1667] Characteristics of Wm. Harris 91

the Proprietors and Freeholders were generally at vari-
ance, but these contests involved great personal bitterness
as well as self-interest.

William Harris with his brother Thomas came in the
ship Lyon. According to tradition, the family were
" harsh and irregular of feature, brawny, resentful and
pertinacious in temperament, and ?< in speech rasping."
Harris' own writing is preserved; it is most individual,
thoroughly his own and is even more difficult of interpre-
tation than the ordinary chirography of the seventeenth
century. It is thoroughly elegant, as would hardly be ex-
pected from the above rendering of the family traits. 35
Like many strong men of his time, he was educated by
affairs and not by the schools, had great facility in busi-
ness and a fair knowledge of English statute law. His
books 36 were few but useful ; bibles, concordance, diction-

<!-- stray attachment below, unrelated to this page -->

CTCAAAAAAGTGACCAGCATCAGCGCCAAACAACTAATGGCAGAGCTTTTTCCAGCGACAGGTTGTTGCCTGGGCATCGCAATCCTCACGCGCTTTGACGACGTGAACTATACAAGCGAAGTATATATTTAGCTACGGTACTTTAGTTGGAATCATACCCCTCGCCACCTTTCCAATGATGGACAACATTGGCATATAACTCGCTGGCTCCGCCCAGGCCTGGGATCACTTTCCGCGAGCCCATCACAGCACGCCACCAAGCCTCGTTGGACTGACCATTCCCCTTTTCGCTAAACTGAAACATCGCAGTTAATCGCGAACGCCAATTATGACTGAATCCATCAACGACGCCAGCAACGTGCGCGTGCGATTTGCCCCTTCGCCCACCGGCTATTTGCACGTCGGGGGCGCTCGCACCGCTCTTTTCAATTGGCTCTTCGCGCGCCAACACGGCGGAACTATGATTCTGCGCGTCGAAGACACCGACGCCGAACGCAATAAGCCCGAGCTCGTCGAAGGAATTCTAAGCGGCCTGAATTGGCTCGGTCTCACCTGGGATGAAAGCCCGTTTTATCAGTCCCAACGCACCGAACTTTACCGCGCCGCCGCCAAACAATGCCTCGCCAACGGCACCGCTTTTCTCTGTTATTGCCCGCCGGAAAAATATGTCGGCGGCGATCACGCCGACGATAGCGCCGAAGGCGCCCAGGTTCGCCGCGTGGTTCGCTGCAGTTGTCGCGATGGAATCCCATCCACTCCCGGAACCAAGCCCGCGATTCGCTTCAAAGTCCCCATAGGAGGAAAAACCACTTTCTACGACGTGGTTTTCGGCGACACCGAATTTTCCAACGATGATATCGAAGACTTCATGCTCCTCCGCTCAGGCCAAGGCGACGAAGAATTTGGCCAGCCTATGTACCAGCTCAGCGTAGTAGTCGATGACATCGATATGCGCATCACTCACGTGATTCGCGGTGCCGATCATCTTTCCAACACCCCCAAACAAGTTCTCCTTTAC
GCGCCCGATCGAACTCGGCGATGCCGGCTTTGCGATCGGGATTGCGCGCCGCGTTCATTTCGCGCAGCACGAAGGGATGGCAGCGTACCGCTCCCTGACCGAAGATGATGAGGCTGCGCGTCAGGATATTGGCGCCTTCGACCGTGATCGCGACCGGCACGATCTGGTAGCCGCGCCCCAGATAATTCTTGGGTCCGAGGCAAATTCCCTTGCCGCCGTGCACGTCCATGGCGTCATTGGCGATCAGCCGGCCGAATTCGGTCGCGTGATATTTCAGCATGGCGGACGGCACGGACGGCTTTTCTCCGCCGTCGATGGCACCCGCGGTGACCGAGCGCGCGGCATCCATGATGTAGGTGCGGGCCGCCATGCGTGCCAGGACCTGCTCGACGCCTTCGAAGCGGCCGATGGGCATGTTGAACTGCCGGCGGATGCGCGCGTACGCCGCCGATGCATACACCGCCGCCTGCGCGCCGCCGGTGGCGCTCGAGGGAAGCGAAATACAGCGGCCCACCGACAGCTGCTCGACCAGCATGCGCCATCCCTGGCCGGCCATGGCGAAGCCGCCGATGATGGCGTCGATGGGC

ary, surveyors learning and legal treatises including Coke
on Lyttleton, medical treatises, several on " faith,"
" nature's Explecation," " the effect of war," " contem-
plation moral and devine." Evidently this was a collec-
tion much used by a busy man of affairs who thought for
himself.

The main contention of Harris was that the " initial
deed " in its clause " up the stream of Patuxet and
Patuckett without limits we might have for our use of
cattle " gave not only a right of pasturage, but the
land in fee simple. To further this the contestants
bought " confirmation deeds " both for lands and rights
of pasturage of the degenerate sachems coming after

35 " He brought to whatever he undertook the resources of a
great mind and, to all appearance, the honest convictions of an
earnest soul. On this account he was a more dangerous opponent
and required stringent measures to suppress the errors of his political
creed."— Arnold, Vol. I., 262.



Online LibraryWilliam Babcock WeedenEarly Rhode Island; → online text (page 7 of 29)